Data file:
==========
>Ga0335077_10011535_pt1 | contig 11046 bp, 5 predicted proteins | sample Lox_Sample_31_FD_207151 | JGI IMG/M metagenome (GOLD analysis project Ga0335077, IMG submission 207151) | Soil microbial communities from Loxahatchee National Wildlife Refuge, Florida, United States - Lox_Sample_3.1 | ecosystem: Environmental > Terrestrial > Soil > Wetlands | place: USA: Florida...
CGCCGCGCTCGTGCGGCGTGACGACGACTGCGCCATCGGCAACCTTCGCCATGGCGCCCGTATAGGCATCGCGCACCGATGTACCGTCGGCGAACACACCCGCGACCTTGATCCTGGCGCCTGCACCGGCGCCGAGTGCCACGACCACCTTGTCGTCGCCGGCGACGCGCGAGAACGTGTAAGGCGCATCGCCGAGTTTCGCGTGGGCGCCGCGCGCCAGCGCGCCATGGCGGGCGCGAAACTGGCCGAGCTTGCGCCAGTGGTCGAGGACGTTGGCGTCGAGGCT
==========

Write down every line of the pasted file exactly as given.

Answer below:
>Ga0335077_10011535_pt1 | contig 11046 bp, 5 predicted proteins | sample Lox_Sample_31_FD_207151 | JGI IMG/M metagenome (GOLD analysis project Ga0335077, IMG submission 207151) | Soil microbial communities from Loxahatchee National Wildlife Refuge, Florida, United States - Lox_Sample_3.1 | ecosystem: Environmental > Terrestrial > Soil > Wetlands | place: USA: Florida...
CGCCGCGCTCGTGCGGCGTGACGACGACTGCGCCATCGGCAACCTTCGCCATGGCGCCCGTATAGGCATCGCGCACCGATGTACCGTCGGCGAACACACCCGCGACCTTGATCCTGGCGCCTGCACCGGCGCCGAGTGCCACGACCACCTTGTCGTCGCCGGCGACGCGCGAGAACGTGTAAGGCGCATCGCCGAGTTTCGCGTGGGCGCCGCGCGCCAGCGCGCCATGGCGGGCGCGAAACTGGCCGAGCTTGCGCCAGTGGTCGAGGACGTTGGCGTCGAGGCT